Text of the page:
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article imageMore Canadians disappointed with USMCA the new NAFTA than pleased

By Ken Hanly     Oct 24, 2018 in Politics
More Canadians say they are disappointed with the USMCA, the US, Mexico, Canada Agreement that replaces NAFTA than pleased with the new agreement.
Poll taken by Angus Reid
Just three weeks after the new NAFTA deal renamed the USMCA who rejected to the old name, Canadians are split on their feelings about the pact. The latest poll by Angus Reid shows that more Canadians are disappointed by the deal than pleased.
The attitudes are split along party lines with supporters of the ruling Liberal party having a more favorable view. Those supporting the Liberals are twice as likely to have a favorable view of the agreement as are either the right-leaning Conservative party supporters or those of the leftist New Democratic Party.
Half of Canadians think that Canada's negotiating team were too soft in dealing with their US counterparts, and they gave up too much to get a deal. Just over a third, 35 percent, felt that the agreement reached was better than nothing. About the same number, 34 percent, felt it would be worse.
Canadian view of US becoming more negative
The survey found that Canadians are feeling more negative about the US than in almost 40 years. 49 percent of Canadians say they have a very favorable or mostly favorable view of the US. That's a big drop from their views in June 2016 when 62 percent had a favorable view and the lowest since 1980. Previously, 59 per cent represented the low-mark, during the turmoil of the Bush administration’s war in Iraq.
Quebec province least favorable towards the new deal
Regionally, residents of Quebec had the least favorable view of the USMCA, no doubt because the Liberals sold out on their promise not to touch the Canadian supply managed markets for dairy poultry, and eggs. The US has now increased access to Canadian markets. While many of the largest dairy farms are in Quebec producers in other provinces as well were angry that Trudeau broke his promise not to touch the area.
Trump viewed negatively
After the USMCA was signed, half of Canadians view of Trump and Co. was negative, while only 11 percent have a very positive view. 64 percent of Canadians viewed the Trump administration negatively. In contrast to the declining view of the US, the favorable view of Mexico by Canadians is up 7 percent with almost 6 in 10 Canadians saying they have a favorable view of Mexico.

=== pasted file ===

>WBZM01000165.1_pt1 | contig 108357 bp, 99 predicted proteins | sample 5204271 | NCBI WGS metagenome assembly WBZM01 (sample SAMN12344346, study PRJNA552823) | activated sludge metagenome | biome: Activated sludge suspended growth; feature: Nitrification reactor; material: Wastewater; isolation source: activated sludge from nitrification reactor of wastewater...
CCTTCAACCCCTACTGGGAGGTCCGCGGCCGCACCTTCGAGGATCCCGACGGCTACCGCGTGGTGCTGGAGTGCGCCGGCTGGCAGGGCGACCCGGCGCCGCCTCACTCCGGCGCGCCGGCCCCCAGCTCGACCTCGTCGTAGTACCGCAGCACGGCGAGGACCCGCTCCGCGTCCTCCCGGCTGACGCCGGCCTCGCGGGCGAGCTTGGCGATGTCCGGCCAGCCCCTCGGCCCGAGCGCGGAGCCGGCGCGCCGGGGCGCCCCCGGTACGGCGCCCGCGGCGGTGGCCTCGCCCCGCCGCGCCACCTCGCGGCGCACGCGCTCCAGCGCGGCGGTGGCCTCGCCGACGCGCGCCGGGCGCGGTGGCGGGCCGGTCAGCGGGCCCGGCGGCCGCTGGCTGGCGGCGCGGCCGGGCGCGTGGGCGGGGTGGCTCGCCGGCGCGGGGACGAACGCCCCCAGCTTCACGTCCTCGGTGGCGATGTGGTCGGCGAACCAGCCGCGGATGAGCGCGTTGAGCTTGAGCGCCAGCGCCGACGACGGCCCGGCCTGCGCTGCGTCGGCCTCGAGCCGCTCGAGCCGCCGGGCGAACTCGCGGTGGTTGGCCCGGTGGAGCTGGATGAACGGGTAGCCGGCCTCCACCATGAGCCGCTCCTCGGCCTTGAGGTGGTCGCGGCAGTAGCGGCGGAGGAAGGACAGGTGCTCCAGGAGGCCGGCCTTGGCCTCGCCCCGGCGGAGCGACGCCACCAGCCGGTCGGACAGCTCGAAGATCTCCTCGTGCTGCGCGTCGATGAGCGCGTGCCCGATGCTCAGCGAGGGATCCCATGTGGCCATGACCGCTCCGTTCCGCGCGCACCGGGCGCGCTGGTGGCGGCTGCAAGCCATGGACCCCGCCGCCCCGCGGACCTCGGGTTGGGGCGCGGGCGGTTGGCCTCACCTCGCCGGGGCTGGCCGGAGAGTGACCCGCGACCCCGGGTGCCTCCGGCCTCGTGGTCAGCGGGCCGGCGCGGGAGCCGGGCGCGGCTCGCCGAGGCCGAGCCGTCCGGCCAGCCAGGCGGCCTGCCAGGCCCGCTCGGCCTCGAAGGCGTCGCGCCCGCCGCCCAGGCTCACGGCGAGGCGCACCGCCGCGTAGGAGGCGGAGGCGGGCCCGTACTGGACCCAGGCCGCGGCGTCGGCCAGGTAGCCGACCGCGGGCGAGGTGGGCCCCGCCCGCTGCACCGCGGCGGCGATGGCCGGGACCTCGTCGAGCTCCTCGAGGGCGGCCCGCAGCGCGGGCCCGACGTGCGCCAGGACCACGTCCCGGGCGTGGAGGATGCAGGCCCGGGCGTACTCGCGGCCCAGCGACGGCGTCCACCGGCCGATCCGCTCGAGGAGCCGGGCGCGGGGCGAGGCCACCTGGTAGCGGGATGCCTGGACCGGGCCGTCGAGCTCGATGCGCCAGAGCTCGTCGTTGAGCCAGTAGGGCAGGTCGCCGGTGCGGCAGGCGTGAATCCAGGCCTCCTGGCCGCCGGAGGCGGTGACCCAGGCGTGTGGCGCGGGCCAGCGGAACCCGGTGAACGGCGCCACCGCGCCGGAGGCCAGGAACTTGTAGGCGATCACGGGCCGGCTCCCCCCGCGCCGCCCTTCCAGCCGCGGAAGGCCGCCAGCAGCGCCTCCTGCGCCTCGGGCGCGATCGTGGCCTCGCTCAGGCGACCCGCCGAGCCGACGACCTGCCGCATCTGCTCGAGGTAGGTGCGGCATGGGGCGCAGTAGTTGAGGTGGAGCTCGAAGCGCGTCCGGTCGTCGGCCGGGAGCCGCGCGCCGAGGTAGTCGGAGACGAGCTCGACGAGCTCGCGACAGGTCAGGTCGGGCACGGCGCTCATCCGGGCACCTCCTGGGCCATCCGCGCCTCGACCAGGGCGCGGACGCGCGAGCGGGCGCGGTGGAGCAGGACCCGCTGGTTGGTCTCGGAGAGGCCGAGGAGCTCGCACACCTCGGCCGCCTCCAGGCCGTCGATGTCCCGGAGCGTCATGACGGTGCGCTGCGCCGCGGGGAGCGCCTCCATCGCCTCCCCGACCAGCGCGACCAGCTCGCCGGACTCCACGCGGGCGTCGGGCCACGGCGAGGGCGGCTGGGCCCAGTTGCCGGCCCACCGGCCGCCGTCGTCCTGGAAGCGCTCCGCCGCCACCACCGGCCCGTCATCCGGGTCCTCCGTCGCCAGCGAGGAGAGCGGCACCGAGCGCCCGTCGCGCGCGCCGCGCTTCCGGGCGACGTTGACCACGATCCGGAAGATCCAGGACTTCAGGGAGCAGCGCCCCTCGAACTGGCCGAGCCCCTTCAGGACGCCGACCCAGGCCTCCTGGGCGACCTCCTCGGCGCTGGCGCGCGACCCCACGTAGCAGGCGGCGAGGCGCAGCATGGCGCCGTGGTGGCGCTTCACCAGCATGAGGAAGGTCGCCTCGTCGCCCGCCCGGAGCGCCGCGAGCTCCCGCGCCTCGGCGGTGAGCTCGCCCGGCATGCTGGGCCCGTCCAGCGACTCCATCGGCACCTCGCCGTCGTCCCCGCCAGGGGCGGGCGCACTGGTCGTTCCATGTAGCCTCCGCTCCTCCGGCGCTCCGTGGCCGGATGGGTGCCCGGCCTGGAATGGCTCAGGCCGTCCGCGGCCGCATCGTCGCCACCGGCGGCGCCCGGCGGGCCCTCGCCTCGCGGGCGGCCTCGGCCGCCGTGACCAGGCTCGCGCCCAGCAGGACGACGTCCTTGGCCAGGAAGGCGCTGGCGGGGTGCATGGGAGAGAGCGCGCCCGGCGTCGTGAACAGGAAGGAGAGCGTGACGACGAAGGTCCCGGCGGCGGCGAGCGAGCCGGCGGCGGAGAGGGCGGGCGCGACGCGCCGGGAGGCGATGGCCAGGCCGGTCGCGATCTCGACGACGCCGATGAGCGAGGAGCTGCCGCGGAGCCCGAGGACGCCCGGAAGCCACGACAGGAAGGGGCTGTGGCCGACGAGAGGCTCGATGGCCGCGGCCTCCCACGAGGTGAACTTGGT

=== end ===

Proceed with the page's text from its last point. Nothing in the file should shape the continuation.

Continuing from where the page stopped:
USMCA still a deal to advance global corporate interests
A recent Digital Journal article points out that in spite of some significant improvements compared to the original NAFTA the entire deal is still in the interests of global corporations and there are even new negative features including more access to Canadian markets where there is supply management.
An article in Rabble also points out a new negative feature: "In Article 32.10 Canada agreed not to negotiate commercial agreements with non-market countries. That would be China. Should Canada decide to sign a trade agreement with China, the non-market country, it would be booted out of USMCA. For trade expert Peter Clark this amounts to Canada being treated as a vassal state by the U.S". This provision is discussed on the appended video.
Crown corporations have been one of the key instruments in economic development in Canada. Now they are defined as State-Owned Enterprises. Their activities must be restricted to non-competition with private sector companies. There are even penalties spelled out for non-compliance. This is just one of many provisions that protect private corporations and their profits.
The new deal also provides a two year extension to patents on biologic drugs. This will prevent lower cost generic drugs from entering the market. This will make it difficult for Liberals to keep their promise of a national pharmacare program as it will now be said to be too expensive.
More about USMCA, poll of Canadians on USMCA, Canada US relations
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